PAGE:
If Supreme Court justices are looking for a way to preserve the status quo, Polk County District Judge Robert B. Hanson’s decision will make the high court’s work difficult. Hanson’s 63-page ruling, released Thursday, is carefully crafted and argued, with a thorough analysis of federal and state constitutional law. He concludes that the law violates the equal-protection and due-process provisions of the Iowa and U.S. constitutions.
All laws must be applied to every person in the same way, and no person may be deprived of fundamental rights without due process of law. The courts apply a strict legal test in assessing whether state laws that implicate fundamental rights meet those constitutional standards, and Iowa’s same-sex marriage ban fails the test.
First I would argue that the ruling was not carefully crafted and argued, but rather biased and knee-jerk. Reading through the judge’s opinion you can clearly see that he had his mind made up before even hearing arguments. Also at the crux of his ruling is a reference to a judicial ruling against a Virginia law that had outlawed inter-racial marriage. No one would argue against the unconstitutionality of that law. It violates the civil rights of inter-racial couples who would like to marry. That law being struck down does not degrade the institution of marriage. A ruling that allows same gender couples to marry does. Race is not fundamental to marriage, sex is. This is simply not a relevant comparison.
Which brings me to my second point… the declaration that homosexuals are being denied their constitutional rights is false. They have the right anywhere in the United States to marry, just not somebody of the same sex. Greg Koukl of Stand to Reason offers an illustration of this in an article written for Townhall.com called “Same Sex Marriage – Challenges & Responses” on 2/11/07.
Let me illustrate. Smith and Jones both qualify to vote in America where they are citizens. Neither is allowed to vote in France. Jones, however, has no interest in U.S. politics; he’s partial to European concerns. Would Jones have a case if he complained, “Smith gets to vote [in California], but I don‚t get to vote [in France]. That‚s unequal protection under the law. He has a right I don’t have.” No, both have the same rights and the same restrictions. There is no legal inequality, only an inequality of desire, but that is not the state’s concern.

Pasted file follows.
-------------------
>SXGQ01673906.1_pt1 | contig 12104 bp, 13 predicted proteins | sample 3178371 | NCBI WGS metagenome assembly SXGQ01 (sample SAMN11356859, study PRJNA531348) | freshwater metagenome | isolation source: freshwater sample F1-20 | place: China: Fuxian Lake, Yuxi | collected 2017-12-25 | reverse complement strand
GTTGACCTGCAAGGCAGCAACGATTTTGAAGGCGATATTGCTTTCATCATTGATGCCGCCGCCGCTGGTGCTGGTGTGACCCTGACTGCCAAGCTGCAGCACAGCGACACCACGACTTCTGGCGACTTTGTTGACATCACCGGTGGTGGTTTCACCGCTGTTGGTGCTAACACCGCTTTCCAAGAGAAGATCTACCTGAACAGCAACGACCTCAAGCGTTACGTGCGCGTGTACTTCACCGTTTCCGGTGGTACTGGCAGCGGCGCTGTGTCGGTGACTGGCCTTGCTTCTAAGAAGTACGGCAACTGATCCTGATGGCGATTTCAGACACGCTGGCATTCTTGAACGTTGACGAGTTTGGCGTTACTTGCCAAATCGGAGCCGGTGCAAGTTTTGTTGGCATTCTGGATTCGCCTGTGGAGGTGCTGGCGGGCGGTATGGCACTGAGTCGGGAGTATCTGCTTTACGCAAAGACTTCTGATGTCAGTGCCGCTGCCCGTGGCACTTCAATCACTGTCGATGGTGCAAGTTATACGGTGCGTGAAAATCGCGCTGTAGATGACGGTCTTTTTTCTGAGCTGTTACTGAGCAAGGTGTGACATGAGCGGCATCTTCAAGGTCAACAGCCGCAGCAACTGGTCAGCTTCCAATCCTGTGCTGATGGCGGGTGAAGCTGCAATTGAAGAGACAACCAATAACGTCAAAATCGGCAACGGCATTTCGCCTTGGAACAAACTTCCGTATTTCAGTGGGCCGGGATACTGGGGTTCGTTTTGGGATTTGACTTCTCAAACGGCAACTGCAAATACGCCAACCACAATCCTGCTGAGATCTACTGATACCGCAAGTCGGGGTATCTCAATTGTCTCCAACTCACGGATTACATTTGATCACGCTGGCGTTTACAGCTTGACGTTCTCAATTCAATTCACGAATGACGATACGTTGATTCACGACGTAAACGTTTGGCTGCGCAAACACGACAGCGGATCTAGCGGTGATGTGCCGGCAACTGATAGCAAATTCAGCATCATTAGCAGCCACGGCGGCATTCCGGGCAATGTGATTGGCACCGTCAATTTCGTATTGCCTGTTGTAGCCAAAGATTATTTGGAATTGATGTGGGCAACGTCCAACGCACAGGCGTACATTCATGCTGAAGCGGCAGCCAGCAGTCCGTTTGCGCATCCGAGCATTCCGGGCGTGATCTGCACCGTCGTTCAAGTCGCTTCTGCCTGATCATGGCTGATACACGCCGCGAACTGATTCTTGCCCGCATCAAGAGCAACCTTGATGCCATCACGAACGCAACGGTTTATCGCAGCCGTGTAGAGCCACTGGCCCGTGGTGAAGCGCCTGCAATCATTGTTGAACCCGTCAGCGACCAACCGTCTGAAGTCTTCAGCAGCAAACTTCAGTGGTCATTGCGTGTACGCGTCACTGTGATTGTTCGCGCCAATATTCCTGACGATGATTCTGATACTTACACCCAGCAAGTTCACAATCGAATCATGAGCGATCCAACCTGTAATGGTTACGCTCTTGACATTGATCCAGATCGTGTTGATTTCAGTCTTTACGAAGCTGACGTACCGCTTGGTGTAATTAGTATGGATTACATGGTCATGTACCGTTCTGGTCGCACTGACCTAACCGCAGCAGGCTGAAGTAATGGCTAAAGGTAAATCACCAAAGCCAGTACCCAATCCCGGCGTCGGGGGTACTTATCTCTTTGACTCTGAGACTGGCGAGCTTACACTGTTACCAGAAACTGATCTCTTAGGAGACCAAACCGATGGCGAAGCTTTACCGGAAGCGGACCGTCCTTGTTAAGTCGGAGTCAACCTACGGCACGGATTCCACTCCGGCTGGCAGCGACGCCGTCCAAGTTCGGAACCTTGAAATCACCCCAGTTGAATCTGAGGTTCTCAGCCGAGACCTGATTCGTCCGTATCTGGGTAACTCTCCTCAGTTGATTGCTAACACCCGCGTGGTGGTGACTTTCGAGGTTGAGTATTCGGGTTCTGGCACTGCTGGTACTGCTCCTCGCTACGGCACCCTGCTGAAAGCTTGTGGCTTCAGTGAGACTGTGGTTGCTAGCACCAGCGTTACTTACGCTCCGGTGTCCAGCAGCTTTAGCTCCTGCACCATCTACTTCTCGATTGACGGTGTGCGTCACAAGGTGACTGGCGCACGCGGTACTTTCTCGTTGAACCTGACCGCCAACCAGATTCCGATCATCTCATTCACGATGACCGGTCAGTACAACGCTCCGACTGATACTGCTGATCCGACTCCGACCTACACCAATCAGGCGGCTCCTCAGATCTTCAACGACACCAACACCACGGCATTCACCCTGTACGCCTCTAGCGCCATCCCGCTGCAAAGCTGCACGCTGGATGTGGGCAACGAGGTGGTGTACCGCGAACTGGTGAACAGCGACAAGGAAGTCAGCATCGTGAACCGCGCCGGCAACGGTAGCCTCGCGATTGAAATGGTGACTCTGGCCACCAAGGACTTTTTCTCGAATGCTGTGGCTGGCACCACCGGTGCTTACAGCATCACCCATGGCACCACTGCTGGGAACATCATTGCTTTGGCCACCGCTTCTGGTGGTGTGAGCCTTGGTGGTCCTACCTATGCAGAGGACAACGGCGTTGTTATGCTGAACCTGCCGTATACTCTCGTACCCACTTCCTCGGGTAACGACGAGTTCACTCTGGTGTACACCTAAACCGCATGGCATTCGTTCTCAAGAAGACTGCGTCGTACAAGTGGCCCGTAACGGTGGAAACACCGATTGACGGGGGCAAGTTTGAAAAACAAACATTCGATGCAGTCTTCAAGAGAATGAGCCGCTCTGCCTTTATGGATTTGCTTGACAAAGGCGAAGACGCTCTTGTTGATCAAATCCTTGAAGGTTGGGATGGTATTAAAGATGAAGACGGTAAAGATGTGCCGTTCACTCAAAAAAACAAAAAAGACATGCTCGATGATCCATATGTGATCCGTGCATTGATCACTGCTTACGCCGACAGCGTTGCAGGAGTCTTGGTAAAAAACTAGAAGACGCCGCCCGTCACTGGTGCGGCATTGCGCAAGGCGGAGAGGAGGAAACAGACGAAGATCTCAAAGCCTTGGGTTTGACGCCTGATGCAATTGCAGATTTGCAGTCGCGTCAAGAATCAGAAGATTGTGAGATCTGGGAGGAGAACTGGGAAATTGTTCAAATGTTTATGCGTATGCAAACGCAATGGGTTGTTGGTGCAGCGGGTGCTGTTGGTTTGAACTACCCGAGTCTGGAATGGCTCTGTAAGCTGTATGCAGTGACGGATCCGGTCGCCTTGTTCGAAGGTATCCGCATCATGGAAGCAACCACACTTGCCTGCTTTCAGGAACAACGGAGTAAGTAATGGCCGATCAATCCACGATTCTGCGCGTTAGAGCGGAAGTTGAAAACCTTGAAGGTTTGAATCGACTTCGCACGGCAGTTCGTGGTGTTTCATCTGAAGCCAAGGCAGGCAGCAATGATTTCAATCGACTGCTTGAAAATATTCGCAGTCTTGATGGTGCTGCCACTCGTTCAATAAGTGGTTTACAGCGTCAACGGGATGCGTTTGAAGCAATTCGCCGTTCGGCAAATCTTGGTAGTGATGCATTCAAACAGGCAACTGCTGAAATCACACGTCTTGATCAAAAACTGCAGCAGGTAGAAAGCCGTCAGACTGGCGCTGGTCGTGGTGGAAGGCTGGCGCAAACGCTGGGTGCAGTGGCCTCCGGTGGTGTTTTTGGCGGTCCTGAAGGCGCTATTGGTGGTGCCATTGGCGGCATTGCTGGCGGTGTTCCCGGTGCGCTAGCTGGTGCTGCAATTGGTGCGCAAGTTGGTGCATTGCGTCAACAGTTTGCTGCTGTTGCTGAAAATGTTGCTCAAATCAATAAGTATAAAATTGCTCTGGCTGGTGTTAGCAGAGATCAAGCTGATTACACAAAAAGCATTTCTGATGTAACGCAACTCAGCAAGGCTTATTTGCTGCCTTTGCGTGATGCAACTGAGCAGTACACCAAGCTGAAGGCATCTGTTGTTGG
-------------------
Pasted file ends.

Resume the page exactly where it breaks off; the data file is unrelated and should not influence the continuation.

The marriage licensing law applies to each citizen in the same way; everyone is treated exactly alike. Homosexuals want the right to do something no one, straight or gay, has the right to do: wed someone of the same sex. Denying them that right is not a violation of the equal protection clause.
The second complaint that is often heard is that homosexual couples do not have the same legal protections as married couples do. This is a more substantial complain which Koukl also addresses:
It’s true that homosexual couples do not have the same legal benefits as married heterosexuals regarding taxation, family leave, health care, hospital visitation, inheritance, etc. However, no other non-marital relationships between individuals – non-gay brothers, a pair of spinsters, college roommates, fraternity brothers – share those benefits, either. Why should they?
If homosexual couples face “unequal protection” in this area, so does every other pair of unmarried citizens who have deep, loving commitments to each other. Why should gays get preferential treatment just because they are sexually involved?
The government gives special benefits to marriages and not to others for good reason. It’s not because they involve long-term, loving, committed relationships. Many others qualify there. It’s because they involve children. Inheritance rights flow naturally to progeny. Tax relief for families eases the financial burden children make on paychecks. Insurance policies reflect the unique relationship between a wage earner and his or her dependents (if Mom stays home to care for kids, she ˆ and they ˆ are still covered).
These circumstances, inherent to families, simply are not intrinsic to other relationships, as a rule, including homosexual ones. There is no obligation for government to give every human coupling the same entitlements simply to “stabilize” the relationship. The unique benefits of marriage fit its unique purpose. Marriage is not meant to be a shortcut to group insurance rates or tax relief. It’s meant to build families.
The Register’s opinion is also reflective of their bias. Let’s remember that they are not an authority on constitutional law as they position themselves to be. This is a flawed ruling, and one I hope is overturned by the Iowa Supreme Court.